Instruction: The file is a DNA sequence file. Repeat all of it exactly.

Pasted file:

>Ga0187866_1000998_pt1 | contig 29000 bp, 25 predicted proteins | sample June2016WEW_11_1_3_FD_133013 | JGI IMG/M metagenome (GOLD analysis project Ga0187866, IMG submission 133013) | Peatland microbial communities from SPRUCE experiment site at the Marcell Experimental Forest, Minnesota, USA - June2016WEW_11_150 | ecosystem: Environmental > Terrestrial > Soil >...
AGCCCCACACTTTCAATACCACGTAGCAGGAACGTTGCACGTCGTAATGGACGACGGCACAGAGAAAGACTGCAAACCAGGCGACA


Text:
>Ga0187866_1000998_pt1 | contig 29000 bp, 25 predicted proteins | sample June2016WEW_11_1_3_FD_133013 | JGI IMG/M metagenome (GOLD analysis project Ga0187866, IMG submission 133013) | Peatland microbial communities from SPRUCE experiment site at the Marcell Experimental Forest, Minnesota, USA - June2016WEW_11_150 | ecosystem: Environmental > Terrestrial > Soil >...
AGCCCCACACTTTCAATACCACGTAGCAGGAACGTTGCACGTCGTAATGGACGACGGCACAGAGAAAGACTGCAAACCAGGCGACA